The Buddhist ‘hungry ghost’ is the part of ourselves that experiences unbearable emptiness and spends its whole life attempting to satisfy that emptiness by seeking something, anything, from the outside. The task is impossible so the ghost remains hungry forever. That is addiction, whether to drugs, power, food, wealth, looks, status, relationships, sports, video games – in short, to anything.
Within a small radius of your very home, there are thousands of hungry ghost’s dependent on injecting, ingesting or inhaling a multiplicity of substances such as heroin and other opiates, crystal meth, cocaine, and alcohol, not to mention cannabis and nicotine.
Since our Society breeds such ghosts in all of us and since it is a part of ourselves we hate and fear, we outlaw the person who represents our own ghost self: the drug addict. We look in his eyes and see our own emptiness; we do not like it, so we reject him.
Addicts long for humanity. Their need for peace, harmony, validation, relief from suffering, agency and dignity in their lives are shared characteristics with all Human beings. Their dysfunctional attempts to meet those needs through substances are also representative of the common Human urge to fill from the outside the emptiness within.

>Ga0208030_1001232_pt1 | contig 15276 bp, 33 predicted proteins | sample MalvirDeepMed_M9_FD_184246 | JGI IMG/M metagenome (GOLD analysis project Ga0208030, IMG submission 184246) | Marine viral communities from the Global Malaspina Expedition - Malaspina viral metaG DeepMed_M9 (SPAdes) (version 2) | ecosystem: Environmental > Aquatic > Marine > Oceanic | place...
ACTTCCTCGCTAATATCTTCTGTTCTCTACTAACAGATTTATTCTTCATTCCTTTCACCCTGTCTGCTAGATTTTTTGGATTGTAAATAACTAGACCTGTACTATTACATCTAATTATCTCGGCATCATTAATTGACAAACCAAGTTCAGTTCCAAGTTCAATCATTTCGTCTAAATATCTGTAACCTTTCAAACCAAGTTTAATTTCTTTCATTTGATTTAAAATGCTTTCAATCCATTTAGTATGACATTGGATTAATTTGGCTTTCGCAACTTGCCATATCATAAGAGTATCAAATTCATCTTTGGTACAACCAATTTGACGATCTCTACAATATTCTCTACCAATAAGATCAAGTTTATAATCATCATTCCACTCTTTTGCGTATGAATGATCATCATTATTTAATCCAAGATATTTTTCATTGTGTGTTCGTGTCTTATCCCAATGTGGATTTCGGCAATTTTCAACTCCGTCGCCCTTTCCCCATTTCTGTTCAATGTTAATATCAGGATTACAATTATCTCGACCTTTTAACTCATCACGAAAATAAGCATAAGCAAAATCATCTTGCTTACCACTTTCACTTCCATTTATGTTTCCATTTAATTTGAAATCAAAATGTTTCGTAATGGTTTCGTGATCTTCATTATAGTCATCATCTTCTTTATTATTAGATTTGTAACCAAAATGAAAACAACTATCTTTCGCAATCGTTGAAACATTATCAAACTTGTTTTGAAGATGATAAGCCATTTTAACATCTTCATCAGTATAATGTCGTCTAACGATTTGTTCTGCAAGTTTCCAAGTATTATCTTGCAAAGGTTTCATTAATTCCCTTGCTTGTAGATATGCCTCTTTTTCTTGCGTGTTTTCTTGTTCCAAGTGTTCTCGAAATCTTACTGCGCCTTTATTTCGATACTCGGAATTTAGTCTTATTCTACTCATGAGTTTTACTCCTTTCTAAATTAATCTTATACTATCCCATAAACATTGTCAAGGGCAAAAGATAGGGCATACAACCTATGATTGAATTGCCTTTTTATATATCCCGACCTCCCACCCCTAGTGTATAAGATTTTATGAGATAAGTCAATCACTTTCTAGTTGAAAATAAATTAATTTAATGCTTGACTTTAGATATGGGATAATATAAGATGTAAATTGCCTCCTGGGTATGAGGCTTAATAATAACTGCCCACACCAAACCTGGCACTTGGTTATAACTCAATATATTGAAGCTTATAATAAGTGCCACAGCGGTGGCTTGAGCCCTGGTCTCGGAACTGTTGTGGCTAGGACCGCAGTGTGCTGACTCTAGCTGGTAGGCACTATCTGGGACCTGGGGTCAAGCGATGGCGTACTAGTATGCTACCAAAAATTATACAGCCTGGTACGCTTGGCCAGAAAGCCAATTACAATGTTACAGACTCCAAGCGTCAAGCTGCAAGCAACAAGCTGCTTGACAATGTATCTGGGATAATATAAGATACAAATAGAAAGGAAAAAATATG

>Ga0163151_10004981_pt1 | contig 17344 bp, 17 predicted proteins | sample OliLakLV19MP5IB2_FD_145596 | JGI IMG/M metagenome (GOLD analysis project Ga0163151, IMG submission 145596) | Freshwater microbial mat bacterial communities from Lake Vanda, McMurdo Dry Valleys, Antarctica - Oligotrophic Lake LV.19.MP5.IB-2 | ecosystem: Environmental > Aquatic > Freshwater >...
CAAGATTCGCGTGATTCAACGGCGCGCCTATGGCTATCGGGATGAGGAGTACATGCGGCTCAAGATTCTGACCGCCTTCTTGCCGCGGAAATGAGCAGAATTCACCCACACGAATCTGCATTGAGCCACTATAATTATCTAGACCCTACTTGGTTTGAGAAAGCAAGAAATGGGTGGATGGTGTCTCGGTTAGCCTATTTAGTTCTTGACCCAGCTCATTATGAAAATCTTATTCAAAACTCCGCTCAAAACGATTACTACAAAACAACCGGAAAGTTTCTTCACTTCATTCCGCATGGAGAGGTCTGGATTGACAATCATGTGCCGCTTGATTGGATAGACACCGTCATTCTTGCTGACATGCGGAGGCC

Addictions are attempts to ease pain. In the case of hardcore drug addicts, that pain almost invariably originates in childhood trauma, emotional loss, neglect or abuse. Neglect or abuse affects a child’s brain development, in particular the system of self-soothing brain chemicals (endorphins and serotonin) that help make up a healthy Human being. Predisposition to addiction was programmed in their early years. Their brains never had a chance.
Yet, the addiction is not the primary problem – it is an attempt to solve the problem of pain. And of course, it creates more pain. Trying to give up the ‘solution’ without addressing the underlying problem of the emotional suffering that potentiated the addiction is wasted, because we are not dealing with the source.